Heat wave hits Northwest, sending people to cooling centers
People headed to cooling centers Wednesday as the Pacific Northwest began sweltering under another major, multiday heat wave just over a month after record-shattering hot weather killed hundreds of the region's most vulnerable people.
Temperatures soared to 97 degrees Fahrenheit (36.1 Celsius) by the evening in Portland, Oregon. In a "worst-case scenario," the temperature could reach as high as 111 F (44 C) in some parts of western Oregon this week before a weekend cooldown, the National Weather Service said. It's more likely temperatures will rise to 100 F (38 C) or above for three consecutive days, peaking around 105 F (40.5 C) on Thursday.
Sizzling weather also was expected in other parts of the country. The weather service said heat advisories and warnings would be in effect from the Midwest to the Northeast and mid-Atlantic through at least Friday.
The high temperatures in Portland, part of a usually temperate region, would break all-time records this week if the late June heat wave had not done so already, meteorologist Tyler Kranz said. Seattle will be cooler than Portland, with temperatures in the mid-90s, but it still has a chance to break records, and many people there, like in Oregon, don't have air conditioning.
The forecast was hotter than for Phoenix, a desert city notorious for its blistering summertime temperatures.
"We'll often hear people say, 'Who cares if it's 106 or 108? It gets this hot in Arizona all the time.' Well, people in Arizona have air conditioning, and here in the Pacific Northwest, a lot of people don't," Kranz said. "You can't really compare us to the desert Southwest."
People began coming into a 24-hour cooling center in north Portland before it opened Wednesday. Volunteers and county employees set up cots and stacked hundreds of bottles of water in the air-conditioned center in a vacant building.
The first few people in were experiencing homelessness, a population vulnerable to extreme heat. Among them was December Snedecor, who slept two nights in the same center in June when temperatures reached 116 F (47 C).
She said she planned to sleep there again this week because the heat in her tent was unbearable.
"I poured water over myself a lot. It was up in the teens, hundred-and-something heat. It made me dizzy. It was not good," Snedecor said of the June heat. "I've just got to stay cool. I don't want to die."
Gov. Kate Brown has declared a state of emergency and activated an emergency operations center, citing the potential for disruptions to the power grid and transportation. Besides opening cooling centers, city and county governments are extending public library hours and waiving bus fare for those headed to cooling centers. A 24-hour statewide help line will direct callers to the nearest cooling shelter and offer safety tips.
Emergency officials have sent alerts to phones, said Dan Douthit, spokesman for the Portland Bureau of Emergency Management.
"We don't know exactly how hot it will get, but we're planning for a worst-case scenario," he said.
The back-to-back heat waves, coupled with a summer that's been exceptionally warm and dry overall, are pummeling a region where summer highs usually drift into the 70s or 80s. Intense heat waves and a historic drought in the American West reflect climate change that is making weather more extreme.
The June heat in Oregon, Washington and British Columbia killed hundreds of people and served as a wake-up call for what's ahead in a warming world. It was virtually impossible without human-caused climate change, a detailed scientific analysis found.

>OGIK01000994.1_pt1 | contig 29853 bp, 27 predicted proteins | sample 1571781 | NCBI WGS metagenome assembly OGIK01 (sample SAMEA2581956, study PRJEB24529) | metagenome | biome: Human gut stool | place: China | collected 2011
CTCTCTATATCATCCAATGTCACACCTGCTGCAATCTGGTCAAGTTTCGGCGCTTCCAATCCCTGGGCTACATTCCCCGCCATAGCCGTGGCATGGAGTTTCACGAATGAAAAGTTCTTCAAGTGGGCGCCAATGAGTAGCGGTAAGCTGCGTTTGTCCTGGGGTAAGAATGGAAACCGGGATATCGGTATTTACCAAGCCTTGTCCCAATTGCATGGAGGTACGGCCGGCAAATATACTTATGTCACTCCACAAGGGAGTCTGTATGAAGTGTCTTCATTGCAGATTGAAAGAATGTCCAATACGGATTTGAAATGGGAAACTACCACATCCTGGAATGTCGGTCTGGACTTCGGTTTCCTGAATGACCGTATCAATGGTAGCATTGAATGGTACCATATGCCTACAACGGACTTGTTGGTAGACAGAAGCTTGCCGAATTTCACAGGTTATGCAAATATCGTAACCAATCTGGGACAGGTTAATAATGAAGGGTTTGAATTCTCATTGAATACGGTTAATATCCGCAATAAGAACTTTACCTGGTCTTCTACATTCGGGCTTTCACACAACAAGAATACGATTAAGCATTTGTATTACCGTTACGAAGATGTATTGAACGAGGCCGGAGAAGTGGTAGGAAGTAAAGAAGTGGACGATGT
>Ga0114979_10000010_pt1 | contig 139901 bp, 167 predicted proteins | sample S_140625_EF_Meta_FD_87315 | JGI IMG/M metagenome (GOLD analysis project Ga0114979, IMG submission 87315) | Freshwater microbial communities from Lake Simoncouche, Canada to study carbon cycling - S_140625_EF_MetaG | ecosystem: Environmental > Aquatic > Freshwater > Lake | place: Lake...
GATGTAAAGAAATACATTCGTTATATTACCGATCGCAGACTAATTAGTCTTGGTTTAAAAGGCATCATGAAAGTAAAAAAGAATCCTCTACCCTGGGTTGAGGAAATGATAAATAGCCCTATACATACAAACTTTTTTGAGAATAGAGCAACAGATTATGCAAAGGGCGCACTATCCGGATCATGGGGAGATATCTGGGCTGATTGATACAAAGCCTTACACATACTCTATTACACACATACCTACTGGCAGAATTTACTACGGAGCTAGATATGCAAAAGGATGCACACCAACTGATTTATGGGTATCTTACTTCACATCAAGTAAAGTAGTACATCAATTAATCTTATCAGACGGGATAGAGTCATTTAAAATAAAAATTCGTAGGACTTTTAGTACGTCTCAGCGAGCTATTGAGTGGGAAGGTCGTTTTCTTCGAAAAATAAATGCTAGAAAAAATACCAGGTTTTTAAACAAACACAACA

In Oregon, officials have released the names of 96 people who died of heat-related illness, and the hot weather was being investigated as a possible cause in many more deaths. Washington state reported more than 100 heat deaths, and officials in British Columbia say hundreds of "sudden and unexpected deaths" were likely due to the soaring temperatures.
The toll exposed huge blind spots in emergency planning in a region unaccustomed to dealing with such high temperatures, said Vivek Shandas, a professor of climate adaptation at Portland State University.
Most of those who died in Oregon were older, homebound and socially isolated, and many were unable, or unwilling, to get to cooling centers.
The call center designed to provide information about cooling centers was unstaffed during part of the peak heat, and hundreds of callers got stuck in a voicemail menu that didn't include a prompt for heat-related help. Portland's famed light-rail train also shut down to reduce strain on the power grid, eliminating a transportation option for low-income residents seeking relief.
This time, local and state officials have added more cooling centers and included a prompt in the call center voicemail.
"We knew a week in advance. What would happen if we knew an earthquake was going to hit us a week in advance?" Shandas said. "That's the kind of thinking we need to be aligned with."
Yet even younger residents struggled with the heat in June and dreaded this week's sweltering temperatures.
Katherine Morgan, 27, has no air conditioning in her third-floor apartment and can't afford a window unit on the money she makes working at a bookstore and as a hostess at a brewery.
She'll have to walk to work Thursday, the day when temperatures could again soar.
"All my friends and I knew that climate change was real, but it's getting really scary because it was gradually getting hot—and it suddenly got really hot, really fast," Morgan said.
© 2021 The Associated Press. All rights reserved. This material may not be published, broadcast, rewritten or redistributed without permission.